There’s a perception in some corners that Yuri Collins is overrated, that doesn’t get why Saint Louis Billikens fans won’t shut up on social media about this undersized point guard who can’t shoot very well, has middling advanced stats, and doesn’t score much. The nation’s leading assist leader, Collins was even left off the Cousy Watchlist for best point guards in the country. How did he respond? Against George Mason, Yuri Collins showed why SLU fans have had a severe case of “Yuri-Mania” from the moment the St. Louis native arrived on campus.
Yuri Collins. That’s the tweet. #TeamBlue pic.twitter.com/cVnXgnlmzj
— Saint Louis Men’s Basketball (@SaintLouisMBB) February 3, 2022
In a thrilling double overtime 92-90 win over Kim English’s upstart George Mason Patriots, Collins delivered the A10’s best individual performance of the season in the A10’s best game of the season so far, hitting the buzzer-beating layup and finishing with 35 points, 13 assists, 5 rebounds and 5 steals. Double-double, quadruple-nickel, you name it, Collins did it, vaulting himself right into the thick of the A10 Player of the Year discussion in the process. You can debate who the best point guard in the A10 is (Collins has my vote), but it’s hard to argue that there’s a point guard in the A10 more important to his team’s success than Yuri Collins.
Some advanced stats from Yuri Collins’ 35-13-5-5 game, from Bart Torvik: 128.8 O-Rating on a 35.7 usage rate with a 72% assist rate and a 21.1 BPM. Elite performance from an elite point guard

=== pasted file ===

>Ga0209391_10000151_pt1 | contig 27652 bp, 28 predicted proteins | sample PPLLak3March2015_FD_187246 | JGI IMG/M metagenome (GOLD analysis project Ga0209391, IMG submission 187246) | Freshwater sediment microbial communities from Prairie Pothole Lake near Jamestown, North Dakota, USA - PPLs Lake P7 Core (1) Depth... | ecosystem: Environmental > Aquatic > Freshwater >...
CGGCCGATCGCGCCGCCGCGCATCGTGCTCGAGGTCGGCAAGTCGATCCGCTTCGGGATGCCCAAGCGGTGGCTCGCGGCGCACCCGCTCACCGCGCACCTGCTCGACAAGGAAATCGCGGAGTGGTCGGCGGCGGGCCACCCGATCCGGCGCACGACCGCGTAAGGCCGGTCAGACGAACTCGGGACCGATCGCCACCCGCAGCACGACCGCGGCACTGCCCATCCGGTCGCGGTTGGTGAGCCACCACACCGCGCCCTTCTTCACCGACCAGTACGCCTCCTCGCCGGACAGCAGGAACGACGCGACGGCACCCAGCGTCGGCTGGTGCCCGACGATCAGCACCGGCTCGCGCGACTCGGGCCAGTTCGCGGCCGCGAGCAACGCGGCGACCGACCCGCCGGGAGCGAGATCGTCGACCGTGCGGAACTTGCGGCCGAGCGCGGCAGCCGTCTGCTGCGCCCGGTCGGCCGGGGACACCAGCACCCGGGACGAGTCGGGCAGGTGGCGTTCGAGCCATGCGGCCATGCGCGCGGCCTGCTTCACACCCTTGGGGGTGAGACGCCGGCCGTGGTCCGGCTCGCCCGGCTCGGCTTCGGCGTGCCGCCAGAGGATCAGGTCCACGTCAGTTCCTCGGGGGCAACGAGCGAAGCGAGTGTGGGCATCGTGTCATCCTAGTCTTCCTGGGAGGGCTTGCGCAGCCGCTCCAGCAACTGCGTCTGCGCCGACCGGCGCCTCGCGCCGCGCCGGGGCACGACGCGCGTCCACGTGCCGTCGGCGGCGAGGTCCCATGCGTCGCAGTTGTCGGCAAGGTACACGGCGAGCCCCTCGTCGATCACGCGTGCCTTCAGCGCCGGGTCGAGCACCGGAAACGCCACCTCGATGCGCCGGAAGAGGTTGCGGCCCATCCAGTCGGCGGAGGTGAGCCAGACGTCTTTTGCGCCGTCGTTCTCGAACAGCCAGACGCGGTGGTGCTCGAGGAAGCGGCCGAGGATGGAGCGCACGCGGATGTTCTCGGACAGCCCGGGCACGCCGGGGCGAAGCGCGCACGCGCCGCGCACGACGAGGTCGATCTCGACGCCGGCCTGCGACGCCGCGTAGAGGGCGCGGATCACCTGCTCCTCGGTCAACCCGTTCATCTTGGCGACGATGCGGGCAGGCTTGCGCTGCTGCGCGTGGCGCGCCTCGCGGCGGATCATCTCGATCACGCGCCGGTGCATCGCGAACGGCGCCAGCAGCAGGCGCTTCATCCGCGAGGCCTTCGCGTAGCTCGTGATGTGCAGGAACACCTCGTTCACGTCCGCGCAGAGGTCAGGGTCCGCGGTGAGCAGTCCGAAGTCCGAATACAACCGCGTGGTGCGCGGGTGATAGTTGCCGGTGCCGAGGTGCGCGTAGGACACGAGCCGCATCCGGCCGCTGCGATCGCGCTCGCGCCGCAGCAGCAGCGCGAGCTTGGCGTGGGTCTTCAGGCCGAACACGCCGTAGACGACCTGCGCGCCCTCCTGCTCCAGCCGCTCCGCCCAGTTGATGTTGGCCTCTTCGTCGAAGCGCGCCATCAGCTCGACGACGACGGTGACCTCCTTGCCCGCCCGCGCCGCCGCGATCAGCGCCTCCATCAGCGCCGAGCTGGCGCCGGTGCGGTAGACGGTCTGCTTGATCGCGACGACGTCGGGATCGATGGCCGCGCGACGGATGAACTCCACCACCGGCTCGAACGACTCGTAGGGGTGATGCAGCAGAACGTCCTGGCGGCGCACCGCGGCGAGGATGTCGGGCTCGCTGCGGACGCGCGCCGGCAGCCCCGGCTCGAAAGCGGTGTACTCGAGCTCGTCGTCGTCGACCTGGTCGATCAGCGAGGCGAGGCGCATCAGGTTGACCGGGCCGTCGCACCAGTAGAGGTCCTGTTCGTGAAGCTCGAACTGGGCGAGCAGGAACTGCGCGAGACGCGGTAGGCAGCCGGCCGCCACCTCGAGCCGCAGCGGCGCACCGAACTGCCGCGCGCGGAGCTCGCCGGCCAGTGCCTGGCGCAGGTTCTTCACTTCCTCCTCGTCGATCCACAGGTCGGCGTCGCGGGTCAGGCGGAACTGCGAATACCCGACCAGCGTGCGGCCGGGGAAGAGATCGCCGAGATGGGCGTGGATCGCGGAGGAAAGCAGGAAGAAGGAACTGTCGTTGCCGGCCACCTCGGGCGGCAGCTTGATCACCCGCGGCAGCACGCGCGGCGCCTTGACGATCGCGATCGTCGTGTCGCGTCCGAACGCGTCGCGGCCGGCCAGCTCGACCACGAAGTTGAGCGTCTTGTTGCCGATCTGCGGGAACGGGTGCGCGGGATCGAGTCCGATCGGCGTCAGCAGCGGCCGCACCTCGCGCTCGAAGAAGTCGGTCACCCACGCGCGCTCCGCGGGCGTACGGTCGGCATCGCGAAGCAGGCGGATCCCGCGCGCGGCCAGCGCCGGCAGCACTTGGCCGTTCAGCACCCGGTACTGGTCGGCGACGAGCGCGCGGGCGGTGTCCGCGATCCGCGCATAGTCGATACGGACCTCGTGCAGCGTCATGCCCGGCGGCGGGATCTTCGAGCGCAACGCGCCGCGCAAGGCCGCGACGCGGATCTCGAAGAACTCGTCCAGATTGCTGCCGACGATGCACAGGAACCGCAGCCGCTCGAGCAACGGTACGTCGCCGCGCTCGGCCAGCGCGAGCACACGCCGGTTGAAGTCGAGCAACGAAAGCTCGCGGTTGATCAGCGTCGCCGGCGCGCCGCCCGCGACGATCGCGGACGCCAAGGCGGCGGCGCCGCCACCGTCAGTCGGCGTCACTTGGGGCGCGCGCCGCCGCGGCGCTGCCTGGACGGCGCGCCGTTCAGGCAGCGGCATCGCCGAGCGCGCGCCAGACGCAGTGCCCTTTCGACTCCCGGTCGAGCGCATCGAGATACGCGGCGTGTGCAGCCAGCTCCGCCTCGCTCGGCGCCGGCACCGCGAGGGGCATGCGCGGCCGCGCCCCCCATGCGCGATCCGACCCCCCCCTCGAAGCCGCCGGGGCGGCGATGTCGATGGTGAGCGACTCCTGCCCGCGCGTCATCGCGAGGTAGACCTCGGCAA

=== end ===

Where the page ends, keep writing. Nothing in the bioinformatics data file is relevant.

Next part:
— Jack Godar (@JackGodar) February 3, 2022
Collins has been the most valuable player on SLU this year and has stepped his game up massively since Javonte Perkins went down with a torn ACL in an exhibition game against Rockhurst. After averaging around 5 points a game in his first 2 seasons, Collins is now averaging 11.4 points and shooting 36% from deep. He’s also developed into an 80% free throw shooter, after shooting 56% his freshman year and 67% his sophomore year. His emergence as a scoring threat means teams must respect him more, opening up even more lanes for the floor general to work his magic, finding Francis Okoro and Marten Linssen for easy layups and rewarding Gibson Jimerson’s off-ball movement with open threes and layups off cuts.
Against George Mason, Collins took his offensive evolution to the next level. He started the game by draining two straight three pointers, setting the tone for a game in which he was not afraid to hunt his own shot. Collins’ 24 shot attempts, 7 three-point attempts and 10 free throw attempts are all career-highs and he had a 73% assist rate as well. He was absurd.
Collins also did this against a long George Mason team with good size and length, the type of team he historically has struggled against. Collins was patient driving in the lane, maneuvering around the defense to find open layups and floaters, and he was decisive in taking open jumpers when George Mason gave them to him. By all accounts, Yuri Collins put on an offensive masterclass.
Collins’ performance will go down as one of the best individual performances in Billiken history, and SLU now has a much-needed conference road win against a very good A10 team. Now the Billikens look to avenge their ArchBaron Cup loss to Dayton when the Flyers come to Chaifetz on Saturday, February 5 at 1pm CT. For the moment now, it’s time to bask in the greatness of what Collins achieved last night in the EagleBank Arena and appreciate one of the greatest Billiken point guards (and greatest point guards to come out of the city of St. Louis) of all time for a fantastic performance.